Eldred Rock Lighthouse is one step closer to becoming a landmark that the public can visit

Eldred Rock. (Wikimedia Commons image by Ryan Harvey, Flickr, Alaska Cruise 2008)

Alaska’s oldest lighthouse is one step closer to being open to the public.

The Eldred Rock Lighthouse Preservation Association secured a necessary grant on their quest to lease the remote island property just south of Haines.

Anyone who sets foot on Eldred Rock right now is technically trespassing on federal property.

But Executive Director Sue York and the Haines-based Eldred Rock Lighthouse Preservation Association are working to change that.

“This lease is within striking distance,” York said. “This is the first step in the rehabilitation of the lighthouse.”

The $1,550 grant they were awarded this month is a watershed moment in their mission to open the historical site to the public.

It isn’t easy to lease property with historic, derelict buildings from the U.S. Coast Guard. But the money from Anchorage-based non-profit Alaska Association of Historical Places will pay for a historic structures report. It’s a prerequisite to the lease that York hopes to sign before the end of the year.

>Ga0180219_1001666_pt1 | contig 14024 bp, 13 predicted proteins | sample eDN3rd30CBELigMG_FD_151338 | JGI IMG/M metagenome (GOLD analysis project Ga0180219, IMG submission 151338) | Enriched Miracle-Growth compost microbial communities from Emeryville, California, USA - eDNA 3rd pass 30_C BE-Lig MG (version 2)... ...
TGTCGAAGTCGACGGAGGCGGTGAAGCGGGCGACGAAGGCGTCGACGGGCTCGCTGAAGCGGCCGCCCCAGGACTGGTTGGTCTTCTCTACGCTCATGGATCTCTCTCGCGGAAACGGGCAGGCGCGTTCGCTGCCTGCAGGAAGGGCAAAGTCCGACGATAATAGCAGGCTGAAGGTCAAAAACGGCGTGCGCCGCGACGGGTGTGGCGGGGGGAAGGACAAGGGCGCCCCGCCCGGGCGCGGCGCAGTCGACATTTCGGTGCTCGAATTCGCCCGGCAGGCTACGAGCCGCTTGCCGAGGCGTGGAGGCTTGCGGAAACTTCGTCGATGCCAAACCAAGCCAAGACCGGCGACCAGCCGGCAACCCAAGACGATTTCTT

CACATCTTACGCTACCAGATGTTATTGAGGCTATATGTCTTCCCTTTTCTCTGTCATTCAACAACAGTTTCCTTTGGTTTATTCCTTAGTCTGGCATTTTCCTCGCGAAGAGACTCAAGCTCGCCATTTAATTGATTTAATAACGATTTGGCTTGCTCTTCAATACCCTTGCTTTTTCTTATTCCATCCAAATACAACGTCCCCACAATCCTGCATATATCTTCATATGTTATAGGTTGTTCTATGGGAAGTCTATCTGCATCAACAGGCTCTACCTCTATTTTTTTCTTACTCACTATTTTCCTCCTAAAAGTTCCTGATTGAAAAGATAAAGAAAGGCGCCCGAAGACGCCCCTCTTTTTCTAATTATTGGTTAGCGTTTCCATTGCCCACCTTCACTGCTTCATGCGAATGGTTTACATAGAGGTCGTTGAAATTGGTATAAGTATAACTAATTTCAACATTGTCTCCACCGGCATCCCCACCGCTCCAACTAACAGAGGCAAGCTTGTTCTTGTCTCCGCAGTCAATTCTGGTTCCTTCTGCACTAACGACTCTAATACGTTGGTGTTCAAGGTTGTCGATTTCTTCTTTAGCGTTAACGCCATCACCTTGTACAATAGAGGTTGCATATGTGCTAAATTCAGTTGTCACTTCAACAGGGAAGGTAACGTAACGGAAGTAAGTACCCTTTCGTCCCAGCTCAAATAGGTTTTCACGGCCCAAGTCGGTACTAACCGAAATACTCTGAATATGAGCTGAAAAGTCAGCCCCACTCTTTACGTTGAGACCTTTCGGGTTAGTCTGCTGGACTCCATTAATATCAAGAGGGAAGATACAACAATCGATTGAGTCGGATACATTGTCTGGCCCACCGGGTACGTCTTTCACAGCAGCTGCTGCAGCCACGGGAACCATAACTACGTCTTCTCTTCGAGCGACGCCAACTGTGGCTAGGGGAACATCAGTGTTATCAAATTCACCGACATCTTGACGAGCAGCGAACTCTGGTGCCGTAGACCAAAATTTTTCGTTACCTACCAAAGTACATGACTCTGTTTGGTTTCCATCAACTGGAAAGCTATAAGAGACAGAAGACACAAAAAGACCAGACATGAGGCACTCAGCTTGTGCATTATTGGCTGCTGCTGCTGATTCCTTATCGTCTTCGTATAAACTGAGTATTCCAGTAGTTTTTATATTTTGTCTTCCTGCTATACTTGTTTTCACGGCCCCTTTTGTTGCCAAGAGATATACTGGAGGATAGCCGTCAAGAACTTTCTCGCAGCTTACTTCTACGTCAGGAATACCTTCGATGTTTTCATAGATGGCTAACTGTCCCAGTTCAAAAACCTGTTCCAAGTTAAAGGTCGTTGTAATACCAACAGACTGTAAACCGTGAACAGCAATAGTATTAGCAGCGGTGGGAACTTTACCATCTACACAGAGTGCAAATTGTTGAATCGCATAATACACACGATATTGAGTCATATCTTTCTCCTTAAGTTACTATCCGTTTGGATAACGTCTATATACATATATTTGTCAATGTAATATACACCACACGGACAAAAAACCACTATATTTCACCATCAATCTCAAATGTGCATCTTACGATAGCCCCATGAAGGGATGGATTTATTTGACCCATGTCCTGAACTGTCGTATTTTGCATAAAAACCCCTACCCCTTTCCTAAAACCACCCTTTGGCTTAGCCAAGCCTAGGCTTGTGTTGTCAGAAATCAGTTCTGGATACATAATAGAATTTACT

“It’s basically a report from an architect that goes room by room, building by building, and says what needs repair. It’s all based on standards for historic property,” York said.

Eldred Rock Lighthouse is the only remaining octagonal lighthouse in the state. In recent years, it has been named among Alaska’s top-10 most endangered historic places.

Alaska Association of Historic Places President Trish Neal says restoring the building is a worthy cause.

“If we don’t preserve what we have now, from years ago, we’re not going to have this for (the) future,” said Neal. “The purpose of the list is to bring public awareness to Alaska’s architectural and cultural treasures that are being threatened.”

The Eldred Rock Historic Lighthouse Association in Haines wants the site in good enough condition that the Coast Guard could eventually give it to them to operate. There’s precedent for that.

But the Coast Guard can’t turn it over until they fix hazardous conditions like crumbling buildings, lead paint and asbestos on the site.

York said the process could take years. She used to work for the Coast Guard and said they would be remiss in prioritizing a historic building above their mission to ensure maritime safety.

But the Eldred Rock Historic Lighthouse Association has a long-term goal.

“Eventually, after rehabilitating and establishing a safe environment for visitors on the island, our goal is to really set up a museum, make it a public, share it with the public,” she said.

So the historic structures report is the first small step.

And though it may not be open to visitors for awhile, the Eldred Rock light stays on each night in the Lynn Canal.

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